- Traditional machine learning
- Internet of Things (IoT)
- Deep Learning
Case: Fraud detection
Suppose you work in a fraud detection at a large bank, you'd like to use data to determine probability that the transaction is fake.
To answer this question you might start gathering information about each purchase such as the amount, date, location, purchase type, and card holder's address
You'll need many examples of such transactions as well as a label that tells you whether the transaction is valid or fraudulent. Luckily, you'll have this information in the database.
These records are called training data and are used to build a model.
Each time a transaction occurs, you'll give this information to the model you've built and you'll receive the probability of the transaction being fraudulent.
What do we need for machine learning to work it's magic?
First, a data science problem begins with a well-defined question. Our question in previous instance was, What is the probability that this transaction is fraudulent?
Next, we need some data to analyse, we had months of transactions and associated metadata that had already been identified as been fraudulent or valid.
Finally, we need additional data every time we want to make a new prediction. We need it to have same type of information on every new purchase so that we could label it as fraudulent or valid.
Case: Smart Watch
Suppose, you're trying to build a smart watch to monitor physical activity. You want to be able to auto-detect different activities such as walking or running.
Your smart watch is equipped with an accelerometer, that monitors motion in three dimensions. The data generated by sensors is the basis of your machine learning problem. You could ask several volunteers to use your watch and record when they're running or walking.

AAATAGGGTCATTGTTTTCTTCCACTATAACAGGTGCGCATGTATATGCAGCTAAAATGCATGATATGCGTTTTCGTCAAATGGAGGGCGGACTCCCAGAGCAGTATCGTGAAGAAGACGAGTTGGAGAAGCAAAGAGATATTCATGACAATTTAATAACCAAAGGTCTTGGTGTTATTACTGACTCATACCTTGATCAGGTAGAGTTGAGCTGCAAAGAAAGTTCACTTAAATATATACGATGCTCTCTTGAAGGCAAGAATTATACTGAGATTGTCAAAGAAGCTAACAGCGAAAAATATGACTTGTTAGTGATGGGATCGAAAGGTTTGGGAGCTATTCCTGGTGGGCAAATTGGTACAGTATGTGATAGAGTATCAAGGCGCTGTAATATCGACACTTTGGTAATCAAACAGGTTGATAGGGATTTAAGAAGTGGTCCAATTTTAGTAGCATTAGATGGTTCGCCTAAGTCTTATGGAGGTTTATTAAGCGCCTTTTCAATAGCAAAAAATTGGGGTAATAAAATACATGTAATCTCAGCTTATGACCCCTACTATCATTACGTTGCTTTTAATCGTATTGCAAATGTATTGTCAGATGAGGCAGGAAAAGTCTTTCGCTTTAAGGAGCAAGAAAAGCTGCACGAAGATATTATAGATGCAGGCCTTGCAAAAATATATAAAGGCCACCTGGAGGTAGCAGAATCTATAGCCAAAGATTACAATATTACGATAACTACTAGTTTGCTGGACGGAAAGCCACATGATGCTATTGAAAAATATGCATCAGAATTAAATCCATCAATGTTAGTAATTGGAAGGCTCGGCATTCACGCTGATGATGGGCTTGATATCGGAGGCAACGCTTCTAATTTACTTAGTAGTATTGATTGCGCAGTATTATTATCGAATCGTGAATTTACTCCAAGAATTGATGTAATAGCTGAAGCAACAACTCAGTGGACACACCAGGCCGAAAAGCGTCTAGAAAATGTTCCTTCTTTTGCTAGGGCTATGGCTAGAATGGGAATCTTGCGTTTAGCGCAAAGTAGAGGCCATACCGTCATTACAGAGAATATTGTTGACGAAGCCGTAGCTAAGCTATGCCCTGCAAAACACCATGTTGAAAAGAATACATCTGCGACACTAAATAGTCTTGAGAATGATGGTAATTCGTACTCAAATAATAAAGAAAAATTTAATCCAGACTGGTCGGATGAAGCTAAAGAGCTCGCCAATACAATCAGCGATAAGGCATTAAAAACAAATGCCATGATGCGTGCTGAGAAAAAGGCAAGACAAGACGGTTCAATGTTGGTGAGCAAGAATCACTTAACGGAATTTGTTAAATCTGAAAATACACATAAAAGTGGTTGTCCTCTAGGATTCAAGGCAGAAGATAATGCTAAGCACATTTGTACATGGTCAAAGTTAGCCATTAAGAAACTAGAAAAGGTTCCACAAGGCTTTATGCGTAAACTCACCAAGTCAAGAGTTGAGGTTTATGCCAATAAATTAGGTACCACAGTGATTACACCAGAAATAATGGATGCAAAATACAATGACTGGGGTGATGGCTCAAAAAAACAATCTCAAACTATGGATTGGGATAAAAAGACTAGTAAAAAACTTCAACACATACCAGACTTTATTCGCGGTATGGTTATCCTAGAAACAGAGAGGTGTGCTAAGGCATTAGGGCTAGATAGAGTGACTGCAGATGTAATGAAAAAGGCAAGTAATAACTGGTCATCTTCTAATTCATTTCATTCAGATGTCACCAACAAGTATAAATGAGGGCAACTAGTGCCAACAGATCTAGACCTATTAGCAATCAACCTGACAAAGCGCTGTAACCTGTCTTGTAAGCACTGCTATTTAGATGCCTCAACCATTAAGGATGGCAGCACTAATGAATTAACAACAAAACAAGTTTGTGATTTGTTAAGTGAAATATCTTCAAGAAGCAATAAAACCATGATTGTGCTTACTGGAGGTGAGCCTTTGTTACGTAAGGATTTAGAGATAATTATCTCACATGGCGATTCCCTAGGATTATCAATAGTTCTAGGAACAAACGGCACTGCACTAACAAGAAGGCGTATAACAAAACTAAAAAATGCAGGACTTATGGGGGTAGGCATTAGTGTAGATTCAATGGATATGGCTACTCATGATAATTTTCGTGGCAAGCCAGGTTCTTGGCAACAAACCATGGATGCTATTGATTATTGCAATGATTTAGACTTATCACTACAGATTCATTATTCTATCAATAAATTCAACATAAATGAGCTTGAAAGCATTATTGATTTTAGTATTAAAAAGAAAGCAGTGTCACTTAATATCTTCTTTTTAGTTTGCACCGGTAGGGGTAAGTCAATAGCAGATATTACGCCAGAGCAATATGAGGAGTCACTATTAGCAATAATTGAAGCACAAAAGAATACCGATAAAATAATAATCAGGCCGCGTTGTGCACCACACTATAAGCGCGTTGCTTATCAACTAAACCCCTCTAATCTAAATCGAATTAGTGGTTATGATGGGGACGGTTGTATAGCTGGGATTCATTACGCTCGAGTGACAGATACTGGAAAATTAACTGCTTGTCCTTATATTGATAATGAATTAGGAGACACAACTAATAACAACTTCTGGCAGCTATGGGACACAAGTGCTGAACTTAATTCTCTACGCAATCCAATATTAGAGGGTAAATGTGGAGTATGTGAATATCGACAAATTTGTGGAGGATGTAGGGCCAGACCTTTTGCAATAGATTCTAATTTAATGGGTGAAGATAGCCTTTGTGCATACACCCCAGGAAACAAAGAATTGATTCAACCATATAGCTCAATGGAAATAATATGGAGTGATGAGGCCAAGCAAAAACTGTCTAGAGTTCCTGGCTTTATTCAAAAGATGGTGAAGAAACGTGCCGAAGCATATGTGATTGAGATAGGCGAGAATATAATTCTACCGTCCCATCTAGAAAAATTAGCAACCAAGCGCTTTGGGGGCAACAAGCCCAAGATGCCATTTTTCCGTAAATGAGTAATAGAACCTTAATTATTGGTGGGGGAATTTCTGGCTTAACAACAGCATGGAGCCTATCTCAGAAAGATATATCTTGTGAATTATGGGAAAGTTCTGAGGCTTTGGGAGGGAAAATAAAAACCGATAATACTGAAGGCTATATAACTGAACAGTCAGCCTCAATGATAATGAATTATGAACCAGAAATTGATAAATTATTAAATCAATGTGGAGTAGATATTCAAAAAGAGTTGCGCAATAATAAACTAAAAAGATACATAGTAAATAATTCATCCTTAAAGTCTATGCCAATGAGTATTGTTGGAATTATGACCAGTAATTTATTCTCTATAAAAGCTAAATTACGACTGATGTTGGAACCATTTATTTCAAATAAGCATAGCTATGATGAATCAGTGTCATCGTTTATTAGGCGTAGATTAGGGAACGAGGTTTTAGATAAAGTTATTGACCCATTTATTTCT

You could then develop an algorithm that recognizes accelerometer data as representing one of those two states: walking or running.
Internet of Things (IoT)
Your smart watch is a part of a fast growing field named Internet of Things, also know as IoT which is often combined with data science.
Things in IoT are gadgets that are not standard computers but still have the ability to transmit data.
- Smart Watches
- Internet-connected home security systems
- Electronic toll collection systems
- Building energy management systems
- Much, much more!
Case: Image recognition
Let's tackle another example, a key task for self-driving cars is to identify when an image contains a human.
What would the data set be for this problem? We can represent the picture with a matrix of numbers where each number represents a pixel.
However, this approach would probably fail if we fed the matrix into a traditional machine learning model. There's simply too much input data. We need more advanced algorithms such as deep learning.
In deep learning, multiple layers of many neurons work together to draw complex conclusions.
Deep learning takes much more data than traditional machine learning models but it's also able to learn relationships that traditional models cannot.
Deep learning is used to solve data intensive problems such as image classification, or language understanding.
You're now familiar with several different applications of data science.